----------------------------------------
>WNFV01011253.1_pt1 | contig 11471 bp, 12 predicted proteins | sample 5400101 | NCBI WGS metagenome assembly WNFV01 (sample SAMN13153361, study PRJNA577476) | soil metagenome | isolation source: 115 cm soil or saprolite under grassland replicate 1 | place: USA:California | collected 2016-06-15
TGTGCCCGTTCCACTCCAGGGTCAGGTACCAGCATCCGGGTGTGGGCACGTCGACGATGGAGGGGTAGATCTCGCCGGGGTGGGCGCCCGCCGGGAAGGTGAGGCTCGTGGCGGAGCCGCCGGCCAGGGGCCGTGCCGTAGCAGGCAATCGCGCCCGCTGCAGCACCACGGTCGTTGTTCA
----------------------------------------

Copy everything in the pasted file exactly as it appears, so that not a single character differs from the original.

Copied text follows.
>WNFV01011253.1_pt1 | contig 11471 bp, 12 predicted proteins | sample 5400101 | NCBI WGS metagenome assembly WNFV01 (sample SAMN13153361, study PRJNA577476) | soil metagenome | isolation source: 115 cm soil or saprolite under grassland replicate 1 | place: USA:California | collected 2016-06-15
TGTGCCCGTTCCACTCCAGGGTCAGGTACCAGCATCCGGGTGTGGGCACGTCGACGATGGAGGGGTAGATCTCGCCGGGGTGGGCGCCCGCCGGGAAGGTGAGGCTCGTGGCGGAGCCGCCGGCCAGGGGCCGTGCCGTAGCAGGCAATCGCGCCCGCTGCAGCACCACGGTCGTTGTTCA